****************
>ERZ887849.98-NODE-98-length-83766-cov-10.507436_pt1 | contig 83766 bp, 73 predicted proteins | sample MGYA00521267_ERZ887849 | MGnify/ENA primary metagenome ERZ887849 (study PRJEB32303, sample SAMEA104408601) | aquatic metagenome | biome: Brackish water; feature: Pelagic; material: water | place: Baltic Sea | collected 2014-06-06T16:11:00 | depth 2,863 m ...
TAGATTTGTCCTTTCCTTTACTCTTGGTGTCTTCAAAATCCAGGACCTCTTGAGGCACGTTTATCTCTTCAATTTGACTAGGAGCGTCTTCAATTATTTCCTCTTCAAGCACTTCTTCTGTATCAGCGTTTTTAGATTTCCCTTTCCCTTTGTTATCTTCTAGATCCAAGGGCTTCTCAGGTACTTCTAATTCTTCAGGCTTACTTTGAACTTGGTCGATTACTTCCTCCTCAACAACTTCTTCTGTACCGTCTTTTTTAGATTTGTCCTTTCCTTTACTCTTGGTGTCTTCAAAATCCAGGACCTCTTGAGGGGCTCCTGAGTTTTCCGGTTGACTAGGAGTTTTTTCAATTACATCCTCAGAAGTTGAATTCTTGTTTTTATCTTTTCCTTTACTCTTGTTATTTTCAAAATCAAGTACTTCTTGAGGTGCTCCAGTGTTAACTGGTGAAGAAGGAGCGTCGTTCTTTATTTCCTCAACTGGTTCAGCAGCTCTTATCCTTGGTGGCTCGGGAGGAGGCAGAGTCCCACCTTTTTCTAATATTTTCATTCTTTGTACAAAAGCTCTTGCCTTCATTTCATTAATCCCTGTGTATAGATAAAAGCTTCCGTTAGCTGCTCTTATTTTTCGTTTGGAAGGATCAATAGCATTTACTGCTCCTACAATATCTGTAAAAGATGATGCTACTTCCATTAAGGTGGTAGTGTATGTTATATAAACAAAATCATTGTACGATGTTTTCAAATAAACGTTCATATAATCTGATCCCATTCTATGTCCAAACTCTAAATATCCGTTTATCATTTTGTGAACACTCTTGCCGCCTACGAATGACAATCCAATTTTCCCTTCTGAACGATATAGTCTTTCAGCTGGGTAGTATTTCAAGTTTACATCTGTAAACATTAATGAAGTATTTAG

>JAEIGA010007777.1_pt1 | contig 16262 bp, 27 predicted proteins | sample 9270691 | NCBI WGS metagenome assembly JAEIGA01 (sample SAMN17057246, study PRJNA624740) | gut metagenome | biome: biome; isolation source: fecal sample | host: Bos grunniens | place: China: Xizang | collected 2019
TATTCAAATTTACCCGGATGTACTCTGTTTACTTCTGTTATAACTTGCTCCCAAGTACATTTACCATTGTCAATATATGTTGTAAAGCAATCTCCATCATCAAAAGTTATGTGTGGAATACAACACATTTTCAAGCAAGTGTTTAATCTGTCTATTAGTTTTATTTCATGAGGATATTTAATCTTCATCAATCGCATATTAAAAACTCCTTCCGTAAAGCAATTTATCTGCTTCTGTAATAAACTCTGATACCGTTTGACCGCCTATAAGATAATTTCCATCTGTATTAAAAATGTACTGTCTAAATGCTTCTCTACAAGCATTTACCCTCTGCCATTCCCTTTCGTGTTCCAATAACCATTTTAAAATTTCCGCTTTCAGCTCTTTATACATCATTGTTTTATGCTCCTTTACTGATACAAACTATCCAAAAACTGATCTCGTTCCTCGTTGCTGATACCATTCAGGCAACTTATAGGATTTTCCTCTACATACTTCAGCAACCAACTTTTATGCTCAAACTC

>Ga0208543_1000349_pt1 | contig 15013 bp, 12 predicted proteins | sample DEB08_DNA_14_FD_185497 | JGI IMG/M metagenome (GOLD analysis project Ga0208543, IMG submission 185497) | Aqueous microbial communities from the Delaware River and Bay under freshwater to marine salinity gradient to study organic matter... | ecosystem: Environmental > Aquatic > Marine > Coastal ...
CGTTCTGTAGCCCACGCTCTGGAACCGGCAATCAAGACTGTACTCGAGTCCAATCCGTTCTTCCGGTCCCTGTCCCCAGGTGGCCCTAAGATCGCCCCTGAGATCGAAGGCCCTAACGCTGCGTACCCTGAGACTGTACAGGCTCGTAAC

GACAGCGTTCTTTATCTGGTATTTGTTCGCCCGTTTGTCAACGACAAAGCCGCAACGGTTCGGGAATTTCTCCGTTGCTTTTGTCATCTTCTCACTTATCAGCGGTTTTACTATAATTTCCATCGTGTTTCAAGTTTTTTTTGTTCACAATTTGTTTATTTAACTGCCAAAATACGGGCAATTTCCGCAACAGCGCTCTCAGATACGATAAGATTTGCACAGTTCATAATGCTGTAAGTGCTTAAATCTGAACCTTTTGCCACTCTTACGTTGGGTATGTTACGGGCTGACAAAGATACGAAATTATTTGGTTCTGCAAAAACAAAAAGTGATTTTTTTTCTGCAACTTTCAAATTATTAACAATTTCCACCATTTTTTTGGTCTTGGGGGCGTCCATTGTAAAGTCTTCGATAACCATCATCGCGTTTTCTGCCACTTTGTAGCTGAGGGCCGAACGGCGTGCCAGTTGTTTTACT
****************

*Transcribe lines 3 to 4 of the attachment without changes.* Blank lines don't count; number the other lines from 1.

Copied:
>JAEIGA010007777.1_pt1 | contig 16262 bp, 27 predicted proteins | sample 9270691 | NCBI WGS metagenome assembly JAEIGA01 (sample SAMN17057246, study PRJNA624740) | gut metagenome | biome: biome; isolation source: fecal sample | host: Bos grunniens | place: China: Xizang | collected 2019
TATTCAAATTTACCCGGATGTACTCTGTTTACTTCTGTTATAACTTGCTCCCAAGTACATTTACCATTGTCAATATATGTTGTAAAGCAATCTCCATCATCAAAAGTTATGTGTGGAATACAACACATTTTCAAGCAAGTGTTTAATCTGTCTATTAGTTTTATTTCATGAGGATATTTAATCTTCATCAATCGCATATTAAAAACTCCTTCCGTAAAGCAATTTATCTGCTTCTGTAATAAACTCTGATACCGTTTGACCGCCTATAAGATAATTTCCATCTGTATTAAAAATGTACTGTCTAAATGCTTCTCTACAAGCATTTACCCTCTGCCATTCCCTTTCGTGTTCCAATAACCATTTTAAAATTTCCGCTTTCAGCTCTTTATACATCATTGTTTTATGCTCCTTTACTGATACAAACTATCCAAAAACTGATCTCGTTCCTCGTTGCTGATACCATTCAGGCAACTTATAGGATTTTCCTCTACATACTTCAGCAACCAACTTTTATGCTCAAACTC